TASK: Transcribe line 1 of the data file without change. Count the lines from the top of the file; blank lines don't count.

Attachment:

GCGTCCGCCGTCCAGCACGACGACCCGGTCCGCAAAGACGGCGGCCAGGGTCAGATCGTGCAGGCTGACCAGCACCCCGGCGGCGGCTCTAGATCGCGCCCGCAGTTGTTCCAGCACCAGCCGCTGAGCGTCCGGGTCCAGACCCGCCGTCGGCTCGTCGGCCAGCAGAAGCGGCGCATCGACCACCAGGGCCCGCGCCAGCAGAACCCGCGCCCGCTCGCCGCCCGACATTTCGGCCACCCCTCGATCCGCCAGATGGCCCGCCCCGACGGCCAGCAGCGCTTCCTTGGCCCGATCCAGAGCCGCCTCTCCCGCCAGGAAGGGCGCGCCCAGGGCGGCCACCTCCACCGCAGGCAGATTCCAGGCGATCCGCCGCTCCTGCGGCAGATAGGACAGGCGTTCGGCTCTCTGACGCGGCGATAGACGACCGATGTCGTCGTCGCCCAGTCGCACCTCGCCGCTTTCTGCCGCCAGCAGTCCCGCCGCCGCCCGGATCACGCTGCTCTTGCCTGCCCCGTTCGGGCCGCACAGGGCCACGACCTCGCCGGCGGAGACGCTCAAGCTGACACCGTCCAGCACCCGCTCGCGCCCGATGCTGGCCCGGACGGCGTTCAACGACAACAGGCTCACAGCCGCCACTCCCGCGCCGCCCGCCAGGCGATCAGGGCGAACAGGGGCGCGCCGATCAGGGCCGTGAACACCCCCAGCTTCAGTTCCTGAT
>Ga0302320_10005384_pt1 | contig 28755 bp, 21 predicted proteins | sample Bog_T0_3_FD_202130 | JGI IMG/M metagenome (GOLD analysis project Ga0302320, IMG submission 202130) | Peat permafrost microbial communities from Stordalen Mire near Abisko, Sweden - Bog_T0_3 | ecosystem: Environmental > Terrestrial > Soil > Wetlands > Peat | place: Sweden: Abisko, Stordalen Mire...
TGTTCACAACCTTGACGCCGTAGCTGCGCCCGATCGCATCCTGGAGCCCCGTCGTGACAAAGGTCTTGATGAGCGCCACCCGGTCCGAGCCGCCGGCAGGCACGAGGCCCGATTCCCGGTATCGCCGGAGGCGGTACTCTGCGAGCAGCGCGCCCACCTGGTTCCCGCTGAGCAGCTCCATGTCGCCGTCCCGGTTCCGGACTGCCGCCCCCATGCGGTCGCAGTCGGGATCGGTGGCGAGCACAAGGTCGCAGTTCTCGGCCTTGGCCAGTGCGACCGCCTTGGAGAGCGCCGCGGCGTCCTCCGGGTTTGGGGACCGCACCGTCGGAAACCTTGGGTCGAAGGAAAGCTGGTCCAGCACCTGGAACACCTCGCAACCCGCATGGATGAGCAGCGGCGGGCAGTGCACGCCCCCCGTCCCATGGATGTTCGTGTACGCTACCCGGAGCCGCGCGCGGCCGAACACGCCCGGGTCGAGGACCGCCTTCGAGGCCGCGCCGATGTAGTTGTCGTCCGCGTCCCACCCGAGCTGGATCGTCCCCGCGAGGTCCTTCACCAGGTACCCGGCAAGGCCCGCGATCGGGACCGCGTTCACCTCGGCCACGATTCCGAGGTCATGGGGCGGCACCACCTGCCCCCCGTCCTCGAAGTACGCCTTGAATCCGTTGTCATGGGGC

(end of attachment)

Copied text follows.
GCGTCCGCCGTCCAGCACGACGACCCGGTCCGCAAAGACGGCGGCCAGGGTCAGATCGTGCAGGCTGACCAGCACCCCGGCGGCGGCTCTAGATCGCGCCCGCAGTTGTTCCAGCACCAGCCGCTGAGCGTCCGGGTCCAGACCCGCCGTCGGCTCGTCGGCCAGCAGAAGCGGCGCATCGACCACCAGGGCCCGCGCCAGCAGAACCCGCGCCCGCTCGCCGCCCGACATTTCGGCCACCCCTCGATCCGCCAGATGGCCCGCCCCGACGGCCAGCAGCGCTTCCTTGGCCCGATCCAGAGCCGCCTCTCCCGCCAGGAAGGGCGCGCCCAGGGCGGCCACCTCCACCGCAGGCAGATTCCAGGCGATCCGCCGCTCCTGCGGCAGATAGGACAGGCGTTCGGCTCTCTGACGCGGCGATAGACGACCGATGTCGTCGTCGCCCAGTCGCACCTCGCCGCTTTCTGCCGCCAGCAGTCCCGCCGCCGCCCGGATCACGCTGCTCTTGCCTGCCCCGTTCGGGCCGCACAGGGCCACGACCTCGCCGGCGGAGACGCTCAAGCTGACACCGTCCAGCACCCGCTCGCGCCCGATGCTGGCCCGGACGGCGTTCAACGACAACAGGCTCACAGCCGCCACTCCCGCGCCGCCCGCCAGGCGATCAGGGCGAACAGGGGCGCGCCGATCAGGGCCGTGAACACCCCCAGCTTCAGTTCCTGAT